FIS gives go-ahead for men’s World Cup ski races from Dec. 1 to 3 at Beaver Creek
BEAVER CREEK — The Beaver Creek Birds of Prey World Cup races received the official imprimatur of positive snow control from the International Ski Federation (FIS) on Friday.
In English, that means FIS officials went to the course on Friday, saw that it was in good shape and gave the go-ahead for this year’s alpine events in Beaver Creek starting on Nov. 28, after warm weather forced a cancelation of the races last year.
“The forecast was always in our favor,” said Tom Boyd, chief of media for the Birds of Prey World Cup races. “We started making snow in October. As to the extent that one can forecast out, the weather always looked good. The question was, ‘Will that forecast hold out?’”
It did for ski racing.
While Vail postponed its opening from Nov. 17 to Thanksgiving Day because of a lack of snow, the snow used to make the Birds of Prey racecourse is different than what most skiers at Vail and Beaver Creek like to ski on recreationally.
The best skiers in the world don’t like Colorado’s signature “champagne powder.” World Cup courses are designed to be icy and slick, and injected with water to amplify those affects. Natural snow isn’t required to build a course. Cold temperatures for man-made snow are.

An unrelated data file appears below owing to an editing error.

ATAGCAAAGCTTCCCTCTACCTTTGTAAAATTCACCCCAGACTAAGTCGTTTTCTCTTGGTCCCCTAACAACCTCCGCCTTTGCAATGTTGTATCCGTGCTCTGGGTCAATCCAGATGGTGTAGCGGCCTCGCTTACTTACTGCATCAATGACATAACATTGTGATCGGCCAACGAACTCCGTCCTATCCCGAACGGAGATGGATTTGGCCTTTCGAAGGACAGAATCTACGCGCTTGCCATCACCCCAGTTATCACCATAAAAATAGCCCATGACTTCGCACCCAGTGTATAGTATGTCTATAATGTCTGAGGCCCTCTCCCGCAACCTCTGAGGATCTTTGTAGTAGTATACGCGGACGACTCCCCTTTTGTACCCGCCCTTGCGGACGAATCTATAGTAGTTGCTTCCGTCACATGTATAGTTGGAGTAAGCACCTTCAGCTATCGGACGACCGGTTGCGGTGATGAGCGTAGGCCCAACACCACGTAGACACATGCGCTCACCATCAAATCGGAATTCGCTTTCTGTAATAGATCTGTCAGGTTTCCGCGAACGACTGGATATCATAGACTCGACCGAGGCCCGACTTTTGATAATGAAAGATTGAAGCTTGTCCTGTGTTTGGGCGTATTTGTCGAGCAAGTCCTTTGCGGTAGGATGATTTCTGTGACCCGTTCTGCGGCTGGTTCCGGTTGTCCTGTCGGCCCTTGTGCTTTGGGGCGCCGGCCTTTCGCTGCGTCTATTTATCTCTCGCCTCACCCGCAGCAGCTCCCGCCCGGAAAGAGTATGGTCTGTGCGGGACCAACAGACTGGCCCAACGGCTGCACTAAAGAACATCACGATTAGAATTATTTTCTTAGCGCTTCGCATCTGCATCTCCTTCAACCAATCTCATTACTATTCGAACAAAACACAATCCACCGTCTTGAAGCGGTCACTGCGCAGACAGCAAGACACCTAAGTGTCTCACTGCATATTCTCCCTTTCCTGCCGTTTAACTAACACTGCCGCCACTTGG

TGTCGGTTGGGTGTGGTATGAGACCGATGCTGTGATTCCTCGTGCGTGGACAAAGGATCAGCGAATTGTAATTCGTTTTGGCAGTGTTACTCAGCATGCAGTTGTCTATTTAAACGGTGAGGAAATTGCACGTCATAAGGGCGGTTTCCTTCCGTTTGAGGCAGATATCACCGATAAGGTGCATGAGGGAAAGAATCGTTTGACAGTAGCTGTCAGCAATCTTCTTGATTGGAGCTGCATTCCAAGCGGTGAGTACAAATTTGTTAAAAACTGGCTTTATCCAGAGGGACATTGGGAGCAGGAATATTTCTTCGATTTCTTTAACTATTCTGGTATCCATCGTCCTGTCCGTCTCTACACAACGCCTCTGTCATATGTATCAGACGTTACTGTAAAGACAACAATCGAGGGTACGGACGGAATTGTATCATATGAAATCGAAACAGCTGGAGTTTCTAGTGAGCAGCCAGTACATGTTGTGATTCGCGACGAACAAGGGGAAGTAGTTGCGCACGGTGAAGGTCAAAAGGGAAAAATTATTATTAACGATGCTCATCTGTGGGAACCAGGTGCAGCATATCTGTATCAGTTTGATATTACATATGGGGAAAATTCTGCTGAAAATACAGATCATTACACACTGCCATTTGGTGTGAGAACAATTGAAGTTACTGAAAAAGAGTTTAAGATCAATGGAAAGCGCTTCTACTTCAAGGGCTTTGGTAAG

Cooler temperatures have allowed for snowmaking on the Birds of Prey course, whose base is roughly at 8,900 feet at Red Tail Camp.
“It’s apples and oranges,” said Boyd of the difference between racing snow and the recreational surface. “We love snow from the sky, but if you ask racers, they like snow from the (snow) gun better.”
With positive snow control, the 2017 Birds of Prey slate is set. After racing in Lake Louise, Alberta, for a downhill and super-G during Thanksgiving weekend, the men’s circuit heads to Beaver Creek.
The racers will have two downhill training runs during a three-day period from Tuesday through Thursday, Nov. 28 to 30. The race weekend kicks off with super-G on Friday, Dec. 1, followed by the downhill on Saturday, Dec. 2, and giant slalom on Sunday, Dec. 3.
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There might be part of Hailey Swirbul that is finally beginning to believe she belongs. The 22-year-old cross-country skier is coming off quite a stretch with the U.S. ski team, one that includes her first career World Cup podium and a successful go in the notorious Tour de Ski stage race.